From "Preface": "We firmly believe that it is in the interest of all Americans for the creation of a new Department of Homeland Security to succeed. America remains vulnerable to catastrophic terrorism. Too many of the security procedures instituted since September 11, 2001 have provided too little security – often because of the lack of a central, coordinated framework for efficient government action. The President's proposal has the promise to improve this situation enormously. But in our view, important issues must be clarified and resolved if the initiative is to realize its full potential and America is to become more secure. We also believe the plan is missing some key pieces that need to be addressed."

Ervin, Clark Kent. Open Target: Where America is Vulnerable to Attack. New York: Palgrave Macmillan, 2006.

Peake, Studies 50.4 (2006) and Intelligencer 15.2 (Fall-Winter 2006-2007), finds that the author, a former DHS inspector general, has produced a "frustrating, even frightening, but important book." Ervin surveys "every facet of homeland security" and concludes that "[w]hile some progress has been made, albeit wastefully, and it is harder for terrorists to attack now than it was five years ago,... it is still much easier than it should be."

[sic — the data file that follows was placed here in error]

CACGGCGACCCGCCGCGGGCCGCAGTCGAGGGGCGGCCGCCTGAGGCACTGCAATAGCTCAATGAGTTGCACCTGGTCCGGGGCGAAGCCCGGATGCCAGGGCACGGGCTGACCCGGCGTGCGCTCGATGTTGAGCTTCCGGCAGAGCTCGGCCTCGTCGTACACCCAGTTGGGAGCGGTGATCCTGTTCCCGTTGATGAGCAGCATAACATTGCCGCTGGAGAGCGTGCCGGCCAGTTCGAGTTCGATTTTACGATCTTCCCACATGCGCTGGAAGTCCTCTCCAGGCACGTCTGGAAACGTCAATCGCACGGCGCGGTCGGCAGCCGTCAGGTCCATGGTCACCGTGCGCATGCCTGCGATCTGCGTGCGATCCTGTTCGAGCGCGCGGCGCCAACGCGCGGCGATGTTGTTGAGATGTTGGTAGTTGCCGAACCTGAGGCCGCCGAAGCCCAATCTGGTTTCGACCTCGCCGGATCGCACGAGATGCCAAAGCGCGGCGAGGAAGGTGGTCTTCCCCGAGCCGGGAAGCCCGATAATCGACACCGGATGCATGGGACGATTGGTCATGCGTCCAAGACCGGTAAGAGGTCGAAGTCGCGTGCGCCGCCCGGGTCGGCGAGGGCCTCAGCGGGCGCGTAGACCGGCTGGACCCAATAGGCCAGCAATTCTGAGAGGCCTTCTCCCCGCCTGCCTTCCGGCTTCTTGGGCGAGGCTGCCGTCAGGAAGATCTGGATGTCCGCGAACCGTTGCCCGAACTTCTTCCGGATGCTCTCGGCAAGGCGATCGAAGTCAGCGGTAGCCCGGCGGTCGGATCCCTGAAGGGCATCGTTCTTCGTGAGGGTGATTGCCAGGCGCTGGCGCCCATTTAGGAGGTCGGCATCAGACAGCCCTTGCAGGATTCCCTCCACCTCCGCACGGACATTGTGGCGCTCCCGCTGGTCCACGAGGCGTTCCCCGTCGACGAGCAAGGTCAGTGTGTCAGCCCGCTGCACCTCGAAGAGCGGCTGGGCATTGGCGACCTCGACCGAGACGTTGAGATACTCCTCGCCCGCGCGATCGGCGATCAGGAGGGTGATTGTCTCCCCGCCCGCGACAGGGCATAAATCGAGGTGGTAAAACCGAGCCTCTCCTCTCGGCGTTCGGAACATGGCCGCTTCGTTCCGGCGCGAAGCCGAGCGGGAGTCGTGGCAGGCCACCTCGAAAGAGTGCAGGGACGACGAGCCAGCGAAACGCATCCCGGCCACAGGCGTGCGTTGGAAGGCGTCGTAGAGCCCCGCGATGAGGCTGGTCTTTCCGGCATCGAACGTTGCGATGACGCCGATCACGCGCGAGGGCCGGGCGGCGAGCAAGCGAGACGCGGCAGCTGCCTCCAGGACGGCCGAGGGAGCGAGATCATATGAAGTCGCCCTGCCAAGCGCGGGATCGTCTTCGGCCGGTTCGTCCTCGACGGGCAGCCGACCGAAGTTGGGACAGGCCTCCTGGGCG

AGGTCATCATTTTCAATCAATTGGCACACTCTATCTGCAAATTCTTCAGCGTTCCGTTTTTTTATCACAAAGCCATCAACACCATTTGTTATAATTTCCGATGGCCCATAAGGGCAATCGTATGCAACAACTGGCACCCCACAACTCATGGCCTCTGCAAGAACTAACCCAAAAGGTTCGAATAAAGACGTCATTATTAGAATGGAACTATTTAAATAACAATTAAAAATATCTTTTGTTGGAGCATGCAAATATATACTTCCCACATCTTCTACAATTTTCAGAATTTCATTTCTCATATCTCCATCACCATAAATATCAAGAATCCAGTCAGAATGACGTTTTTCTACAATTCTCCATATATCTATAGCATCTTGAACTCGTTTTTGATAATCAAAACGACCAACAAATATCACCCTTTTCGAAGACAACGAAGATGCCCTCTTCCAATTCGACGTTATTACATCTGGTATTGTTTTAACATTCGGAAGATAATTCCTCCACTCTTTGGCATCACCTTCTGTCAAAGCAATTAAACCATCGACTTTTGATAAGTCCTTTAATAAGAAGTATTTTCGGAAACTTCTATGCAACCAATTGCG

Forest, James J.F., ed. Homeland Security: Protecting America's Targets. 3 vols. Westport, CT: Praeger Security International, 2006.

Vol. 1: Protecting America's Borders and Points of Entry

Vol 2: Protecting America's Public Spaces and Social Institutions

Vol 3: Protecting America's Critical Infrastructure

Keiser, Proceedings (Dec. 2006), notes that this is an "extensive collection of articles and essays on homeland security." The author "has assembled a well-informed catalogue of views that deserves widespread circulation."

Heritage Foundation. Homeland Security Task Force. Defending the American Homeland. Washington, DC: Heritage Foundation, 2002. []

Task Force chaired by L. Paul Bremer, III, and Edwin Meese, III.

Hulnick, Arthur S. Keeping Us Safe: Secret Intelligence and Homeland Security. Westport, CT: Praeger Greenwood, 2004.